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Pierre (1867) Bonnard (1867 - 1947)

Lot 18: f,l - PIERRE BONNARD

Sotheby's

June 19, 2006
London, United Kingdom

More About this Item


Description

PROPERTY FROM AN AMERICAN PRIVATE COLLECTION

1867-1947
PLACE CLICHY

measurements
102 by 116.5cm.

alternate measurements
40 1/8 by 45 7/8 in.

Painted in 1906-07.

signed Bonnard (lower left)

oil on canvas

PROVENANCE

Gustave Fayet, Paris
M & Mme Philippe Duménil, France
Acquired by the present owner in 1997

EXHIBITED

Lausanne, Fondation de l'Hermitage, Pierre Bonnard, 1991, no. 77bis, illustrated in colour in the catalogue
Munich, Kunsthalle der Hypo-Kulturstiftung, Bonnard, 1994, no. 32, illustrated in colour in the catalogue
Balingen, Stadthalle, L'Eternel féminin: from Renoir to Picasso, 1996, no. 17, illustrated in colour in the catalogue

LITERATURE

Jean & Henry Dauberville, Bonnard. Catalogue raisonné de l'~uvre peint, Paris, 1974, vol. II, no. 410, illustrated p. 51 (with incorrect measurements)
Michel Terrasse, Bonnard: du dessin au tableau, Paris, 1996, illustrated in colour p. 76

NOTE

Bonnard's monumental Place Clichy depicts a busy Parisian street near Montmartre in the 18th arrondissement, which was a popular artists' quarter in the early twentieth century. Bonnard and his fellow artist Vuillard, who both lived nearby, took joy in observing and painting the crowded streets around Place Clichy and the bohemian lifestyle of its inhabitants. The present composition is dominated by the elegantly dressed ladies in the foreground, talking as they stroll down the street. Behind them are groups of women with children, dogs playing, a cyclist and a horse-drawn carriage, all captured with a remarkable sense of movement that characterised this bustling square, and that embodies Bonnard's fascination with the energy and the dynamic life of the metropolis. Place Clichy displays a radically modern approach, shifting the focus away from the centre of the composition, towards two groups of figures in the foreground. The positioning of the figures, as if leaving the scope of the picture, suggest a chance momentary glimpse, rather than a carefully staged ensemble. It is this nonchalance of composition, coupled with a refined, masterful execution, that makes this one of Bonnard's most accomplished and arresting street scenes.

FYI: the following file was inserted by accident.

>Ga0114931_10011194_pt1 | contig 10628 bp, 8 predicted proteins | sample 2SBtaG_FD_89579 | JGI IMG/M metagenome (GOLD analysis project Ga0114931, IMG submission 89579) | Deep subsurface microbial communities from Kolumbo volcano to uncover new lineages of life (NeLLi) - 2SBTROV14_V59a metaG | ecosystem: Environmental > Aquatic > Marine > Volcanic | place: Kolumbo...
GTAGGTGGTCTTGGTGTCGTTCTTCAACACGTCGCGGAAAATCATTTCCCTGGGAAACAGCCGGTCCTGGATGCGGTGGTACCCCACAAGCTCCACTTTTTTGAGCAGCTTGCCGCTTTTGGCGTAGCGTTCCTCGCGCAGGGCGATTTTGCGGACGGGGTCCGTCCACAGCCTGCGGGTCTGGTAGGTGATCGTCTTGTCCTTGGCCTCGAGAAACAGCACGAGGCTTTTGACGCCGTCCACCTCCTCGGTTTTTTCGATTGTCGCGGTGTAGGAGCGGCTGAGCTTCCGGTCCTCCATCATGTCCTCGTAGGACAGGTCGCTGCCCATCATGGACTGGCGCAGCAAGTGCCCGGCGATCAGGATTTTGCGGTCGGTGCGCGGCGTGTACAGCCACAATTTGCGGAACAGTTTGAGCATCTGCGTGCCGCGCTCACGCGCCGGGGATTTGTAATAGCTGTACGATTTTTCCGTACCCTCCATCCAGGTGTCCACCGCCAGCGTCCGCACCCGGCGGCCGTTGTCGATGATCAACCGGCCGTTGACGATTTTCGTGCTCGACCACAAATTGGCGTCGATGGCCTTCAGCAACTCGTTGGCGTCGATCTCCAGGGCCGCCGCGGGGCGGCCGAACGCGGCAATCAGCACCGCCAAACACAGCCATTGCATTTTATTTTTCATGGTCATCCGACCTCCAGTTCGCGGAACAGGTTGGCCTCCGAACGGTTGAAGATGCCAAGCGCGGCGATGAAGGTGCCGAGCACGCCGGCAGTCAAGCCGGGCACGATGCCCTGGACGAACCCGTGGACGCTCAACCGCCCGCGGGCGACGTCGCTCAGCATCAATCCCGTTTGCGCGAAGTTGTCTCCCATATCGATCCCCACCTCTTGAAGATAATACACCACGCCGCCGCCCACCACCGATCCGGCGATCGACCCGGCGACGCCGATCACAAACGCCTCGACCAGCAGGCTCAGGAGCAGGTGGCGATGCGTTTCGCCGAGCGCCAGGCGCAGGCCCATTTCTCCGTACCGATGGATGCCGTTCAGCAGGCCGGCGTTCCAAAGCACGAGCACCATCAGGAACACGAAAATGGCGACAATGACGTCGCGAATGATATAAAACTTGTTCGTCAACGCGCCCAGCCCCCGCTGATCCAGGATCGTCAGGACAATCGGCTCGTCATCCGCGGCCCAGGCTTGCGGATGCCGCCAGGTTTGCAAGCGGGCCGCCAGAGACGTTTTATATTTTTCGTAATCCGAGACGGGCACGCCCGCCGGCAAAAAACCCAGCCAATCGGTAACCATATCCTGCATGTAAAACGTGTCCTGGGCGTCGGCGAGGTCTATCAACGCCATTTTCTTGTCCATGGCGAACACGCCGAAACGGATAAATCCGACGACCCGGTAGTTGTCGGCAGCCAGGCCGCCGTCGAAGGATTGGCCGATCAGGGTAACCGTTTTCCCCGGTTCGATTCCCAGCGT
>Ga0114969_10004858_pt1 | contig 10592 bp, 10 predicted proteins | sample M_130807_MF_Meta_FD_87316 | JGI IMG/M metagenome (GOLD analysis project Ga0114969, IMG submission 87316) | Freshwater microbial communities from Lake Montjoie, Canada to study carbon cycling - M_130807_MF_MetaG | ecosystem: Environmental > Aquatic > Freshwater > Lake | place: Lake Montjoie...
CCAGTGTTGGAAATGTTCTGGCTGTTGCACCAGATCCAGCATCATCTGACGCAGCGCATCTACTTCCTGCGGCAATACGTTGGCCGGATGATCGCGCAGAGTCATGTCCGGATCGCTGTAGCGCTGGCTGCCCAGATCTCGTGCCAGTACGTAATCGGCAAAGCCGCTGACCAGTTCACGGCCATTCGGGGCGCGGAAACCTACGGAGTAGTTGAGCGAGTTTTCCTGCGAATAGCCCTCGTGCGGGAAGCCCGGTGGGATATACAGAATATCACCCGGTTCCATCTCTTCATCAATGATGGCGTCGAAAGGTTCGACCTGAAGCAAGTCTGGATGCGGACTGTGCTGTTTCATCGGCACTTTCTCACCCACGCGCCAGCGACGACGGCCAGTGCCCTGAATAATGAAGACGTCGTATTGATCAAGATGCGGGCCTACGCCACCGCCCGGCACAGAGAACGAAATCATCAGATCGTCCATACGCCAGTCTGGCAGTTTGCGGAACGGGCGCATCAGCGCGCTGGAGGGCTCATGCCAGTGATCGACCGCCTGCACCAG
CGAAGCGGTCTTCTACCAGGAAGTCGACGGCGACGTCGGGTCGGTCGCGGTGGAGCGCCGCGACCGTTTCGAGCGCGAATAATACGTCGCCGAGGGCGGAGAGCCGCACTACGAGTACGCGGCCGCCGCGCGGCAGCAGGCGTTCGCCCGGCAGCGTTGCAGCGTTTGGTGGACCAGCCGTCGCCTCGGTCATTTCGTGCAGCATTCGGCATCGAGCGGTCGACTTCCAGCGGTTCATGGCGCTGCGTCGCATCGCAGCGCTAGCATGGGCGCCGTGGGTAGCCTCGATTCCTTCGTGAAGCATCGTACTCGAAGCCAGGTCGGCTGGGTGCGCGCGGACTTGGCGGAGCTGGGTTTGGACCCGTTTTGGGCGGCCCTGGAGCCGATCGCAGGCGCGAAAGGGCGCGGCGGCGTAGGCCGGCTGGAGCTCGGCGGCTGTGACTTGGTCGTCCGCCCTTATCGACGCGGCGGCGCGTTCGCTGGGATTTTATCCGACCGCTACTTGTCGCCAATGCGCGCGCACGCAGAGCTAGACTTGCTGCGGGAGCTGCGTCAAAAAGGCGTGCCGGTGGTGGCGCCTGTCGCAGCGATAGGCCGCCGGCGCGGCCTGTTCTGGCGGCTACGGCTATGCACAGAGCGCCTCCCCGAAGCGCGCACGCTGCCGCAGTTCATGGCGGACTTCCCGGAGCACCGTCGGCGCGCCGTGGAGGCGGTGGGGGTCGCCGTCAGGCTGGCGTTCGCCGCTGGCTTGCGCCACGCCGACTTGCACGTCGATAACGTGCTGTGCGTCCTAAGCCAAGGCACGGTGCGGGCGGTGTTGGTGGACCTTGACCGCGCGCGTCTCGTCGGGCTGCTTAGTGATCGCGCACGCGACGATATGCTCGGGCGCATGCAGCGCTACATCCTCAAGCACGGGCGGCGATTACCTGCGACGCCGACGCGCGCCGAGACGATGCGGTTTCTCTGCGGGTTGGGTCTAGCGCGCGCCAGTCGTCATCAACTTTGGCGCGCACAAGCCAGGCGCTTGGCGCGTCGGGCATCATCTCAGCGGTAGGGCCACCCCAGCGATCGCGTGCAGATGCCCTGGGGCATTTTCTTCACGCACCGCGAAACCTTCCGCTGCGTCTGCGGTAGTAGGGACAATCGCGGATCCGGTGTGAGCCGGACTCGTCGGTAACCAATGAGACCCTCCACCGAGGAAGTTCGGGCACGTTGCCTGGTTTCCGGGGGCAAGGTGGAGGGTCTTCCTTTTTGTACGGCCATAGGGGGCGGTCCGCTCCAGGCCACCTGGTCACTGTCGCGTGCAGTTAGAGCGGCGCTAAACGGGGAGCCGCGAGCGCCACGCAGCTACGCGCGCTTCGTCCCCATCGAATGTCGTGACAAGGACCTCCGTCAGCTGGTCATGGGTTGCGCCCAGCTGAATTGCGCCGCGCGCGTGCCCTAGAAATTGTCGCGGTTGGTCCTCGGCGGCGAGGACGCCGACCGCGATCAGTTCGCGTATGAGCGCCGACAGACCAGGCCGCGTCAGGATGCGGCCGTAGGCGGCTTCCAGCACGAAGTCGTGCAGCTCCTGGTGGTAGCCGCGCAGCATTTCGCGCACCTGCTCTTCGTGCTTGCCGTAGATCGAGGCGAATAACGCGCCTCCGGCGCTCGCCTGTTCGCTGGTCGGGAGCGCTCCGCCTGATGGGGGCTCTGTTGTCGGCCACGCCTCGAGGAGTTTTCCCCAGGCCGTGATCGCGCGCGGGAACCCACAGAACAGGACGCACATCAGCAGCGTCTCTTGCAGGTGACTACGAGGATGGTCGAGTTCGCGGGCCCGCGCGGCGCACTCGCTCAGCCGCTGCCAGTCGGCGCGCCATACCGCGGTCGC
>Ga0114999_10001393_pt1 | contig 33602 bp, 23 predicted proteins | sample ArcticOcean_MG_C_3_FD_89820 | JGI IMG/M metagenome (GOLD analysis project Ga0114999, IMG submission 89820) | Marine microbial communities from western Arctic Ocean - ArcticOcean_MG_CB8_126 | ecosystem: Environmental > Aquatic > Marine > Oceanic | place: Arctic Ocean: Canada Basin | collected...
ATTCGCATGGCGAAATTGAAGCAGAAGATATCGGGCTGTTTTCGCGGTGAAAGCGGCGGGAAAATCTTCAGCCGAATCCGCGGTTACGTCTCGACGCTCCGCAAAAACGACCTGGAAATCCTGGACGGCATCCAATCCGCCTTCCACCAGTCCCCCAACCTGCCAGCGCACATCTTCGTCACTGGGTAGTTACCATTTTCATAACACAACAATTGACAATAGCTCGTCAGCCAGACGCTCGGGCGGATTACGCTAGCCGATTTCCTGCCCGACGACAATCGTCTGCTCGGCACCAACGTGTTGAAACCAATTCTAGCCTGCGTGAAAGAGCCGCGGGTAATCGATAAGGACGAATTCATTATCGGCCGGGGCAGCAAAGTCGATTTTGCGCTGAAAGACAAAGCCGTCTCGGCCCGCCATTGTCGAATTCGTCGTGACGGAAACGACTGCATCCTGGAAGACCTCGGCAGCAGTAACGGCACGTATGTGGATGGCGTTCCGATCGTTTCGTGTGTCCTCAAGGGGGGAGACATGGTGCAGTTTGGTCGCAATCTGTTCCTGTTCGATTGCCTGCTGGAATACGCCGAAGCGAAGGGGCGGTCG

In the autumn of 1899 the artist rented a studio and apartment at 65 rue de Douai, near Place Clichy and Place Pigalle, with a view towards Montmartre. Charles Terrasse later recalled Bonnard's studio: 'There were canvases. Easels all around, and in an angle a small table where one would have lunch. The balcony was a place that was particularly attractive. From there one could see so many things. A whole world. The street below was bustling ... agitated like a sea' (C. Terrasse, quoted in Pierre Bonnard: Early and Late (exhibition catalogue), The Phillips Collection, Washington, D. C., 2003, p. 33). In the early years of the twentieth century, Bonnard divided his time between his Paris studio and the countryside in Normandy, where he usually spent the summers, and his art became increasingly polarised between the passing show of urban life, and the intimacy and stillness of the Normandy interiors.

Bonnard's earliest depictions of Parisian streets date from the 1890s (fig. 1), and in 1895 produced an album of lithographs on the theme of the city and its inhabitants, titled Quelques aspects de la vie de Paris. The spectacle of urban modernity provided a colourful source of inspiration, and the artist was fascinated by the variety of subjects it offered, including street vendors, elegant bourgeois ladies, old-fashioned and modern modes of transport, and urban architecture. Returning to this subject throughout his career (figs. 2 & 3), Bonnard's city scenes reflect a certain joie de vivre achieved through the use of bright tones and a strong sense of energy and movement. Although painted on a monumental scale and depicting a busy street scene, the present work retains a certain intimate, familiar note of his earlier intimiste style. Rather than representing an impersonal, alienated environment, he pays particular attention to the people's everyday activities, costume and facial expressions, showing a human aspect of metropolitan life.

Bonnard shared his fascination with the city with a number of Impressionist and post-Impressionist artists, and in choosing this subject matter he drew on the tradition of depicting the busy streets and cafés of the French capital. Gustave Caillebotte (fig. 4), Claude Monet and Camille Pissarro all executed a number of works depicting Parisian boulevards, squares and bridges, usually characterised by a sense of rich and varied life of the city. Gustave Geffroy commented: 'no-one is quicker than Bonnard to seize the look of our Parisian streets, the silhouettes of a passer-by and the patch of colour which stands out in the Metropolitan mist. [He] seizes on all the momentary phenomena of the street, even the most fugitive glances are caught and set down' (G. Geffroy, quoted in Pierre Bonnard (exhibition catalogue), Royal Academy of Arts, London, 1996, p. 16).

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